A New York City deputy mayor is pleading with state and federal officials for help as the city struggles with an influx of thousands of migrants amid an ongoing homelessness crisis.
The city is at a “breaking point,” as more than 900 people have arrived in New York in just one day, Deputy Mayor for Health & Human Services Anne Williams-Isom said during a Wednesday briefing at City Hall. However, she said, Mayor Eric Adams’ administration has “made a commitment to not have anybody sleeping on the streets.”
“What I want New Yorkers to really understand in this moment is that we are in an emergency and that we are at a breaking point for the system,” she said. “We are putting all options on the table, and we are going to look at everything and make the best decisions that we can.”
New York City has already spent $1 billion to house tens of thousands of asylum seekers and anticipates that figure could climb to $4.3 billion through June 2024 to “manage” the influx of migrants in the nation’s most populous city, Williams-Isom said.
The city has been dealing with a spike in homelessness before the surge in migrant arrivals, leaving its shelters packed and overwhelmed. More than 60,000 migrants have arrived in New York in the past year, with 4,200 since Title 42 expired on Thursday, according to City Hall officials.
Title 42 was enacted by former President Donald Trump during the COVID-19 pandemic. The health measure allowed U.S. border officials to expel migrants without a formal asylum process in an effort to stop the potential spread of the virus. When President Joe Biden signed a resolution declaring May 11 as the end of the health emergency in the U.S., Title 42 expired that evening.
Critics of the president’s decision feared it would lead to chaos in already overwhelmed border communities, prompting some Southern states to announce their own plans ahead of the policy’s end date.
Newsweek has reached out via email to representatives of N.Y. City Hall officials for comment.
Williams-Isom, during a briefing on the asylum crisis Wednesday, called on federal lawmakers to “manage the overarching policies and practices that affect our country’s borders and our countries, asylum seeker processing systems.” She said her city is incapable of handling the crisis alone.
During the briefing, which also aired on YouTube, the deputy mayor cautioned that New York is at a breaking point after this latest wave of migrants but said the city will continue “to meet existing legal obligations.”
“The city’s shelter capacity is full, and we have exhausted options for traditional shelter sites for the migrants,” she said. “We are now turning to temporary alternative options like gyms and large open spaces for some relief. Let me be clear, this is not our preference for shelter, but it is the only option that we have.”
Earlier this week, many NYC hotels were slammed by social media users after it was revealed several were reportedly evicting homeless veterans to house migrants in their place, with the swaps giving hoteliers an additional profit of $100 per night on average.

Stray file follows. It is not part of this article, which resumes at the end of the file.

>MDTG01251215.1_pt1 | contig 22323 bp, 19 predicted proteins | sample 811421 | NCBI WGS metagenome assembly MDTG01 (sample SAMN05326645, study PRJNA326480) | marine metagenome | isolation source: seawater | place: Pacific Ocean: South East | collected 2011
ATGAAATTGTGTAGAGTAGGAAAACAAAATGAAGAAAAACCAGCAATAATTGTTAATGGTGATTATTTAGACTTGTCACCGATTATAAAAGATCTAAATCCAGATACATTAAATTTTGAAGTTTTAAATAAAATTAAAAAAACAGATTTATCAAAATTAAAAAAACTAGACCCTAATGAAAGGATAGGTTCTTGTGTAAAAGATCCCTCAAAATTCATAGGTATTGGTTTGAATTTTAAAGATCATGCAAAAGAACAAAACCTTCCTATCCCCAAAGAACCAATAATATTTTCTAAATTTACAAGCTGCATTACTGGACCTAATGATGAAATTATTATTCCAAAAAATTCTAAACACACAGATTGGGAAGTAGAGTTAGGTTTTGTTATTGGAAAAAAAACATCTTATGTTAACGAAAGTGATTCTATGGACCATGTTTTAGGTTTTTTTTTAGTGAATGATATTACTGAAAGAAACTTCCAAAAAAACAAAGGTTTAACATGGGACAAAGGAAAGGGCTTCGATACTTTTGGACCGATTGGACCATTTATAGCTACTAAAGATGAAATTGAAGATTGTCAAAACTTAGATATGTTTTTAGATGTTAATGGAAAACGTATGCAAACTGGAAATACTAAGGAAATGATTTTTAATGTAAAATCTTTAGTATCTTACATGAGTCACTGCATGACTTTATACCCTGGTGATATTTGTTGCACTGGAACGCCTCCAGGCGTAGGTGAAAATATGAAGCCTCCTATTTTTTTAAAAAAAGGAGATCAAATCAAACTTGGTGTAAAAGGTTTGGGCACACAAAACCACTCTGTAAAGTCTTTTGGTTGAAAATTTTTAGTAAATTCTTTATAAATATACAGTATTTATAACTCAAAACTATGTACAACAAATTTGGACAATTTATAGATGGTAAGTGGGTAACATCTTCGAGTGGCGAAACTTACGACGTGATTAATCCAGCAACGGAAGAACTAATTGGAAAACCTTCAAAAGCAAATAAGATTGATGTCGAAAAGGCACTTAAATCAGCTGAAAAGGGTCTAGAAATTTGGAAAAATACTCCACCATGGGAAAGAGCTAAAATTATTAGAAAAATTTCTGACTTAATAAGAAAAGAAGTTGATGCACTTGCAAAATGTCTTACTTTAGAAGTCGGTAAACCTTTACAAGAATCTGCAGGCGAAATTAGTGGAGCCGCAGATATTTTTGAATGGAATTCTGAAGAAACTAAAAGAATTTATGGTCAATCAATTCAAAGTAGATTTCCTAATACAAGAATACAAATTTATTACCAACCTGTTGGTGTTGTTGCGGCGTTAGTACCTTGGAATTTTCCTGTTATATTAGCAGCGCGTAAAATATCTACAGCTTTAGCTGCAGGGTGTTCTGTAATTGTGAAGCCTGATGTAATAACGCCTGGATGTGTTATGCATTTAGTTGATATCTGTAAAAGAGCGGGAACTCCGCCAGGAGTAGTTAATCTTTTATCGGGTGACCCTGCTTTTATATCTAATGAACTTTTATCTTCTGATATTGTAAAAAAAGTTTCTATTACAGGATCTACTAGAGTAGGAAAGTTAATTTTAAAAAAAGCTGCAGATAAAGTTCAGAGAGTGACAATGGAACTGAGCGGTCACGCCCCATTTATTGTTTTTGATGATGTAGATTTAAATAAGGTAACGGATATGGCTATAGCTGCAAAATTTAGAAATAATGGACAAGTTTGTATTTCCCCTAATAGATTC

Adams recently came under fire after sending some of the migrants to facilities outside New York City—including New York state’s Hudson Valley and as far as the Canadian border—as members of city council have been debating over migrant relocation facilities.
Rockland County officials called on New York City to cease busing migrants into the northern county, saying the migrants are already creating unprecedented strains on the area’s schools, food pantries, housing and social services. Rockland declared a state of emergency last week over the busloads of asylum seekers, according to the Hudson Valley Post.
“The sheer lack of communication and planning from New York City on this crucial matter is unacceptable,” said Yonkers Mayor Mike Spano, whose Westchester County city has also received migrants, according to the Post.
Texas Governor Greg Abbott, who on Tuesday issued his own plea for help dealing with the migrant crisis, has been criticized over his efforts to bus migrants out of his state as a political move against the Biden administration’s immigration policies. Critics, including Adams, said the Republican is deliberately targeting cities with Black leaders.
Adams, who is Black, slammed Abbott this month on Twitter, saying it’s “impossible” to ignore that Abbott’s busing strategy is aimed at New York City, Los Angeles, Chicago, Denver and Washington, D.C., because they’re “run by Black mayors.”
After governors in states like Texas and Florida began sending migrants north to cities like New York last year, Adams declared a state of emergency. A total of 17,000 asylum seekers were bused from Texas, resulting in a “humanitarian crisis” in his city, the mayor said.
Abbott’s press secretary, Andrew Mahaleris, denied Adams’ accusations, saying the mayor was “spreading falsehoods and outright lies.”
“[Adams] knows full well these migrants willingly chose to go to New York City, since his staff saw firsthand on their secret trip to Texas last year as migrants raised their hands to go on buses to his sanctuary city,” Mahaleris previously told Newsweek.